The concentration of Grb2 is increased at constant concentration of in A, B, and C. The concentration of Sos1 is varied at constant concentration of in D, E, and F. The concentration of products (A, D), effective stoichiometry (B, E), and ratio of bound to total concentrations of Grb2 and Sos1 (C, F) are plotted against the ratio of the concentration of reactants (Grb2 and Sos1).
Many signaling proteins use multivalency, combining relatively weak promiscuous interactions to increase the strength and specificity of complex formation ,. Intramolecular equilibrium constants associated with multivalency are difficult to measure and mostly remain undetermined. Typically, polymer models are utilized to fill the gap, when the biomolecular equilibrium constant for the individual sites are known , , , . At the heart of the method is the calculation of the effective concentration of a binding motif on one protein, that the binding site on the second protein experiences, when the two proteins are tethered. A simple polymer model, the WLC, has been used to characterize the flexibility of the portions of the proteins that participate in forming the intramolecular bond , , , . Barua et al.  analyzed a variety of in vitro studies of the binding of the tandem SH2 domains on the phosphoinositide 3-kinase (PI-3) p85 regulatory domain to its bisphosphorylated binding site in the cytoplasmic domain of the platelet-derived growth factor –receptor (). They concluded that the effective concentration for formation of the intramolecular bond was three orders of magnitude lower than predicted by the WLC model and that factors other than peptide dynamics, such as the conformational dynamics of the tandem SH2 domains, impose structural constraints on the interaction. Thus, using the WLC model to predict the spatial distribution of binding sites restricts the application of polymer based methods to unstructured proteins or regions of proteins that are disordered.
We have chosen a hybrid MD-polymer approach to study the complex formation of a highly structured adaptor protein containing two SH3 domains, Grb2, with a disordered region of the protein Sos1 that contains at least four, and possibly five, binding sites for the SH3 domains of Grb2. Our hybrid MD-polymer methodology calculates by taking into account the flexibilities of the structured domains of Grb2 with MD simulations and the unstructured Sos1 with a simple polymer model. We expect that the WLC model provides a reasonable description of the spatial statistics of the linker connecting any two motifs in the disordered segment of Sos1. The MD simulation of Grb2 in explicit water provides an accurate description of the probability density for the distance between the two SH3 binding sites when one site is bound. We show that the local concentration of the Sos1 motifs that a Grb2 SH3 domain experiences is approximately 1000 times greater than the cellular concentration of Sos1. Unlike in the studies of Barua et al. , binding studies on Grb2 and Sos1 suggests that the three orders of magnitude enhancement in local concentrations predicted using the hybrid method might be an underestimate.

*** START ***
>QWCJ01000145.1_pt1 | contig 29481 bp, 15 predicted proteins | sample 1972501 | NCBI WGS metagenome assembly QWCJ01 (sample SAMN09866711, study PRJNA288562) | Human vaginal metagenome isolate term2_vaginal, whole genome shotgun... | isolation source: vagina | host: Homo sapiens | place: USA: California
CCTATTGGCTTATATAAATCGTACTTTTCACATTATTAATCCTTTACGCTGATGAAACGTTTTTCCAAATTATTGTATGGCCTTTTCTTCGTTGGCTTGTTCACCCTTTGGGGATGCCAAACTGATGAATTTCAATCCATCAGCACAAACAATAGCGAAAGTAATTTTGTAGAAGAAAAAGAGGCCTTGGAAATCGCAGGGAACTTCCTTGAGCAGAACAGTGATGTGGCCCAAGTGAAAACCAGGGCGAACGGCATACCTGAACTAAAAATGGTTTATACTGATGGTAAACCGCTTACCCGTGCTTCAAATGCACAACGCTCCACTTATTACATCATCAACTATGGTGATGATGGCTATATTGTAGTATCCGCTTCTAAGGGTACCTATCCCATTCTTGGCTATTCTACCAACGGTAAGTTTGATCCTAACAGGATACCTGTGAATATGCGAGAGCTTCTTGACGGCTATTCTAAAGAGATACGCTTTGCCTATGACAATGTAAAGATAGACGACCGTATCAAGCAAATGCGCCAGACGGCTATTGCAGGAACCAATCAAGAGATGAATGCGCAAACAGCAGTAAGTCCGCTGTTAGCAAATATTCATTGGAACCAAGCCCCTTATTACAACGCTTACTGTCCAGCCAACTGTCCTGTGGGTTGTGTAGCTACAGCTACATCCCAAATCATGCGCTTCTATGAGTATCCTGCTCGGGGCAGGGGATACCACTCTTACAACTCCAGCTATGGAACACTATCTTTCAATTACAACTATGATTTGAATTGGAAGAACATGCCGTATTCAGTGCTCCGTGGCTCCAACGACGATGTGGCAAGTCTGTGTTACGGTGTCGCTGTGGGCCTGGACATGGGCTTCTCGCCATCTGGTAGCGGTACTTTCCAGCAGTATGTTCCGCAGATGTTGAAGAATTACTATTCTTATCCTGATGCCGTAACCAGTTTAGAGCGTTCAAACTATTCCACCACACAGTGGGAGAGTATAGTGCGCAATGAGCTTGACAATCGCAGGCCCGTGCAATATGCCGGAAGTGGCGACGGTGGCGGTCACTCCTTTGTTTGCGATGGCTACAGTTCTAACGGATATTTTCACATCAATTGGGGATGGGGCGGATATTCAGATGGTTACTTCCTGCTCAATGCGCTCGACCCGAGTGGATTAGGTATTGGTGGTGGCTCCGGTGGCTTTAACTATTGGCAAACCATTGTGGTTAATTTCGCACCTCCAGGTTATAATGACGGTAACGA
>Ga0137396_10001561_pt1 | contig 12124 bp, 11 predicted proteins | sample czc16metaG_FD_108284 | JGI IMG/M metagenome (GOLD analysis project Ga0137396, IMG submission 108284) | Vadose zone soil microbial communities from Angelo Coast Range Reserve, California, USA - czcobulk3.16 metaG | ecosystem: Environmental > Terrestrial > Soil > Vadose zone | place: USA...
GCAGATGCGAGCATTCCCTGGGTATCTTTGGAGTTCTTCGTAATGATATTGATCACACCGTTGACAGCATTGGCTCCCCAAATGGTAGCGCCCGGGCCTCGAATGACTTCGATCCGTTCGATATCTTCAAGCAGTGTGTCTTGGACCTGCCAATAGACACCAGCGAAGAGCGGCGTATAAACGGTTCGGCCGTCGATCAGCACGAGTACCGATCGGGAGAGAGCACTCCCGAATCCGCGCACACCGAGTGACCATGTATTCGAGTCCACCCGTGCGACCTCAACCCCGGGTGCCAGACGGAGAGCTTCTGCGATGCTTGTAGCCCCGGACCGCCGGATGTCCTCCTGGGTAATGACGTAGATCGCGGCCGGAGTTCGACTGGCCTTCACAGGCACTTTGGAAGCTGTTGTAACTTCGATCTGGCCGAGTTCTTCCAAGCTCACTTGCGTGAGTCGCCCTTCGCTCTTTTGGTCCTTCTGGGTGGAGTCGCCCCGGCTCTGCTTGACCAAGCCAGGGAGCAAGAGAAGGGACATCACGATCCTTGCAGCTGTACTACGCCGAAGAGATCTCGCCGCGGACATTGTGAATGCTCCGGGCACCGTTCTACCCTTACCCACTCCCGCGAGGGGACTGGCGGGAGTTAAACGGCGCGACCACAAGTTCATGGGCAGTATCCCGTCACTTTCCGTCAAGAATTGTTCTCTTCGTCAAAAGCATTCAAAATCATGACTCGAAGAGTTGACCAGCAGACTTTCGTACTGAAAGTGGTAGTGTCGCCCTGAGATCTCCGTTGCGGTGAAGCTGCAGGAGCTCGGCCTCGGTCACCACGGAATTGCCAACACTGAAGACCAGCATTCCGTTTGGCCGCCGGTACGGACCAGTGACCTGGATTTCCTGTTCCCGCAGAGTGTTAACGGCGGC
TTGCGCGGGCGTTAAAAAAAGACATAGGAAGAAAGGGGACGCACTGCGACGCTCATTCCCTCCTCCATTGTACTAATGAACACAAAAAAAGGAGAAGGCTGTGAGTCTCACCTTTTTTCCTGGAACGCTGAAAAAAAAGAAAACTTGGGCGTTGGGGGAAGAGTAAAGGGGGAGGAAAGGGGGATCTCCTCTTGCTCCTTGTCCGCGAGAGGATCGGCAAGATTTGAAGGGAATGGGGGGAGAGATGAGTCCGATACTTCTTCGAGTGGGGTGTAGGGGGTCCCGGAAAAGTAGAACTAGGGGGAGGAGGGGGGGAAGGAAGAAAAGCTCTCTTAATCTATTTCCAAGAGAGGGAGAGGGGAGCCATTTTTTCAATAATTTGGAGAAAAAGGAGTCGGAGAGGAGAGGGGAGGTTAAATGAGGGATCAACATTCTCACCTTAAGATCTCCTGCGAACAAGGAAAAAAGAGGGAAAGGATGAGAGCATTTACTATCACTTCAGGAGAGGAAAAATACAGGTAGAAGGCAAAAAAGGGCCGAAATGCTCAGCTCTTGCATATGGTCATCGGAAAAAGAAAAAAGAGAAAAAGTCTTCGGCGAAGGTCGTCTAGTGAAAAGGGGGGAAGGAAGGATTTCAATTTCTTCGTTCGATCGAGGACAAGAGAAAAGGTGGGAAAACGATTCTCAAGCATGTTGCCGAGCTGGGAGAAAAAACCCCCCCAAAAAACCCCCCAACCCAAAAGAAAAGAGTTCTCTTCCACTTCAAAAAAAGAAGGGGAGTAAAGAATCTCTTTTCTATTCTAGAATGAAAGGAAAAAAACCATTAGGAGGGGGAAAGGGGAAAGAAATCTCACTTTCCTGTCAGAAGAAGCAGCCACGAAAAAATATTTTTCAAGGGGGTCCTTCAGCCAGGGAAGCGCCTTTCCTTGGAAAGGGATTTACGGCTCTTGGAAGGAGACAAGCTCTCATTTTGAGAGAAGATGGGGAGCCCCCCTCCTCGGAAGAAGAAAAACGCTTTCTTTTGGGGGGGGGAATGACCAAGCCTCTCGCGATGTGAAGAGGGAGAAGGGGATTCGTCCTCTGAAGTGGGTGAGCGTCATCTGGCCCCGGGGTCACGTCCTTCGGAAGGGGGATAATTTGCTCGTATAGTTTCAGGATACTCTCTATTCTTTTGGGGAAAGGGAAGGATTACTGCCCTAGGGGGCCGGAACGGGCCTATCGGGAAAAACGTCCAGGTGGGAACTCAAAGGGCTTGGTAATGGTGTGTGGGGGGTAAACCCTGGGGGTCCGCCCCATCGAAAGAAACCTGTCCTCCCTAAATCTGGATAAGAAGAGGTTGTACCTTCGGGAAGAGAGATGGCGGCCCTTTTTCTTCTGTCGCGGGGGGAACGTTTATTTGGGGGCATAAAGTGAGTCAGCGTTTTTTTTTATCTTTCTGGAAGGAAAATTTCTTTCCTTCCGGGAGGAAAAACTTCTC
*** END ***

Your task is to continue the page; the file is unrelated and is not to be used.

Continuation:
As all polyproline motifs occur in the disordered region of Sos1, the inherent flexibility gives rise to a large number of molecular species in Grb2-Sos1 complexes. We used the measured single site equilibrium constants for the binding of the separate Grb2 SH3 domains to the peptides  to estimate the intramolecular equilibrium constants of these species contributing to complex formation. The calculated for the entire Sos1 molecule is a factor of three higher than the measured value , while for the Sos1 fragment containing the first three binding motifs, , a factor of four higher than the measured value , . Lack of sampling and inaccuracies in the force field in the MD simulations, the simplicity of the WLC model, neglect of the interactions between linker and Grb2, and neglect of any allostery between N-SH3 and C-SH3 domains in Grb2, all may introduce errors in and contribute to the weaker binding predicted than observed. Also, the single site affinity values we use in our calculations, which come from binding studies using 12 amino acid length peptides lacking flanking sequences , may differ from the values that would be obtained for binding motifs embedded in Sos1 , . Nevertheless, we were able to use a purely computational approach, in the absence of any additional parameters, to calculate an effective equilibrium constant for binding of Grb2 to Sos1 to within an order of magnitude of the experimental value. We are optimistic that such an approach could be used to estimate the effective equilibrium constants for multivalent complexes in the absence of experimental information.